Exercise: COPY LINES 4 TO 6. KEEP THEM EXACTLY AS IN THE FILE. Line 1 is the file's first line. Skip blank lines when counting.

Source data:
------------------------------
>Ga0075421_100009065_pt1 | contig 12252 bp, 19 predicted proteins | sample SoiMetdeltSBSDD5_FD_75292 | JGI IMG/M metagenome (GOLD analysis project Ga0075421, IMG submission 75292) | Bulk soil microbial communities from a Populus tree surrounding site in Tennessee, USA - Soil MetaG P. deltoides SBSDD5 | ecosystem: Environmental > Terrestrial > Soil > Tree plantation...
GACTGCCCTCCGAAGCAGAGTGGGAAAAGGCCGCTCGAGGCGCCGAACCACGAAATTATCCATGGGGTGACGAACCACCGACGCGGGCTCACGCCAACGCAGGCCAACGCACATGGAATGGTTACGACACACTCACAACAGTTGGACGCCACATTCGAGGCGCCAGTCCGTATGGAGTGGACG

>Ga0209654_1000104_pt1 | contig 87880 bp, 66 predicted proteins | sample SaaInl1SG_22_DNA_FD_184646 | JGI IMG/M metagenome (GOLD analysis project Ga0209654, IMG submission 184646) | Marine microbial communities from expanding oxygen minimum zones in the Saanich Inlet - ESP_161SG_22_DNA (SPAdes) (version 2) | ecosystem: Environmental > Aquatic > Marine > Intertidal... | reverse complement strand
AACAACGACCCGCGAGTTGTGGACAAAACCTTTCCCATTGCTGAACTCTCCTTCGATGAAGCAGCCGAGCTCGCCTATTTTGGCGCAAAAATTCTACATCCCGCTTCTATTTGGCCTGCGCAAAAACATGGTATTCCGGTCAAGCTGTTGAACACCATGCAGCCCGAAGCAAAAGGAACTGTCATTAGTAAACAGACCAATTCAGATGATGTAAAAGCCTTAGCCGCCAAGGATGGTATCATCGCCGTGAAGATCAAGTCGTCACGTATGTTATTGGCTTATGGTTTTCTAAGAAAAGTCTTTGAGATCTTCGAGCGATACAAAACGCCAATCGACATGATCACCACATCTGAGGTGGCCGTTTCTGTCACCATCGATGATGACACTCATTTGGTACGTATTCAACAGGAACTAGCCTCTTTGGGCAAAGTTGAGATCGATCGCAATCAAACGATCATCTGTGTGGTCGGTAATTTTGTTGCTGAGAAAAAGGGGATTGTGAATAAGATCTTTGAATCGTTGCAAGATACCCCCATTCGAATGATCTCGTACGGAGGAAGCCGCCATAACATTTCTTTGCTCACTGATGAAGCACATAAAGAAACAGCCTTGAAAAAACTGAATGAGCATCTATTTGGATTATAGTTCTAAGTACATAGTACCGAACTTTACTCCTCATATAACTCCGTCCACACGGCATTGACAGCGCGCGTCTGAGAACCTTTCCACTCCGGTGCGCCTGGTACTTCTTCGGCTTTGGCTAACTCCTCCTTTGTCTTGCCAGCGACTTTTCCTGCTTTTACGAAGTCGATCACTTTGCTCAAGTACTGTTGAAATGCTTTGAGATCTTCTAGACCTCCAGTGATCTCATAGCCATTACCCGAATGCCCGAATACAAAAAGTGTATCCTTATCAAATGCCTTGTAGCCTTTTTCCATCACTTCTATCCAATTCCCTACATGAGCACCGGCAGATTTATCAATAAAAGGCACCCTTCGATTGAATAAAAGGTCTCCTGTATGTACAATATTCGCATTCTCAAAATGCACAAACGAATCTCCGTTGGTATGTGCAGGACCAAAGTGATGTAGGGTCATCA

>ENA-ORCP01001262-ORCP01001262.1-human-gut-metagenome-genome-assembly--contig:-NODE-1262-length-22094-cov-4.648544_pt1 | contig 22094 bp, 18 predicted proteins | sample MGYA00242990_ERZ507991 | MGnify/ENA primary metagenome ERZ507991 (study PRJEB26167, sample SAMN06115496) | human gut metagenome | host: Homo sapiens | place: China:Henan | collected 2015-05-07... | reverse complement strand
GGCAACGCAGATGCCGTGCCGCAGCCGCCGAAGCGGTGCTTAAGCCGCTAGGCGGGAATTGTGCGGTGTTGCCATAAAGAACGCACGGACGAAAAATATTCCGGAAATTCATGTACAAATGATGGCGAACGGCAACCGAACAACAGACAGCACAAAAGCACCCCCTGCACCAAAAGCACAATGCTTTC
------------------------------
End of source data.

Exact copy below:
AACAACGACCCGCGAGTTGTGGACAAAACCTTTCCCATTGCTGAACTCTCCTTCGATGAAGCAGCCGAGCTCGCCTATTTTGGCGCAAAAATTCTACATCCCGCTTCTATTTGGCCTGCGCAAAAACATGGTATTCCGGTCAAGCTGTTGAACACCATGCAGCCCGAAGCAAAAGGAACTGTCATTAGTAAACAGACCAATTCAGATGATGTAAAAGCCTTAGCCGCCAAGGATGGTATCATCGCCGTGAAGATCAAGTCGTCACGTATGTTATTGGCTTATGGTTTTCTAAGAAAAGTCTTTGAGATCTTCGAGCGATACAAAACGCCAATCGACATGATCACCACATCTGAGGTGGCCGTTTCTGTCACCATCGATGATGACACTCATTTGGTACGTATTCAACAGGAACTAGCCTCTTTGGGCAAAGTTGAGATCGATCGCAATCAAACGATCATCTGTGTGGTCGGTAATTTTGTTGCTGAGAAAAAGGGGATTGTGAATAAGATCTTTGAATCGTTGCAAGATACCCCCATTCGAATGATCTCGTACGGAGGAAGCCGCCATAACATTTCTTTGCTCACTGATGAAGCACATAAAGAAACAGCCTTGAAAAAACTGAATGAGCATCTATTTGGATTATAGTTCTAAGTACATAGTACCGAACTTTACTCCTCATATAACTCCGTCCACACGGCATTGACAGCGCGCGTCTGAGAACCTTTCCACTCCGGTGCGCCTGGTACTTCTTCGGCTTTGGCTAACTCCTCCTTTGTCTTGCCAGCGACTTTTCCTGCTTTTACGAAGTCGATCACTTTGCTCAAGTACTGTTGAAATGCTTTGAGATCTTCTAGACCTCCAGTGATCTCATAGCCATTACCCGAATGCCCGAATACAAAAAGTGTATCCTTATCAAATGCCTTGTAGCCTTTTTCCATCACTTCTATCCAATTCCCTACATGAGCACCGGCAGATTTATCAATAAAAGGCACCCTTCGATTGAATAAAAGGTCTCCTGTATGTACAATATTCGCATTCTCAAAATGCACAAACGAATCTCCGTTGGTATGTGCAGGACCAAAGTGATGTAGGGTCATCA

>ENA-ORCP01001262-ORCP01001262.1-human-gut-metagenome-genome-assembly--contig:-NODE-1262-length-22094-cov-4.648544_pt1 | contig 22094 bp, 18 predicted proteins | sample MGYA00242990_ERZ507991 | MGnify/ENA primary metagenome ERZ507991 (study PRJEB26167, sample SAMN06115496) | human gut metagenome | host: Homo sapiens | place: China:Henan | collected 2015-05-07... | reverse complement strand
GGCAACGCAGATGCCGTGCCGCAGCCGCCGAAGCGGTGCTTAAGCCGCTAGGCGGGAATTGTGCGGTGTTGCCATAAAGAACGCACGGACGAAAAATATTCCGGAAATTCATGTACAAATGATGGCGAACGGCAACCGAACAACAGACAGCACAAAAGCACCCCCTGCACCAAAAGCACAATGCTTTC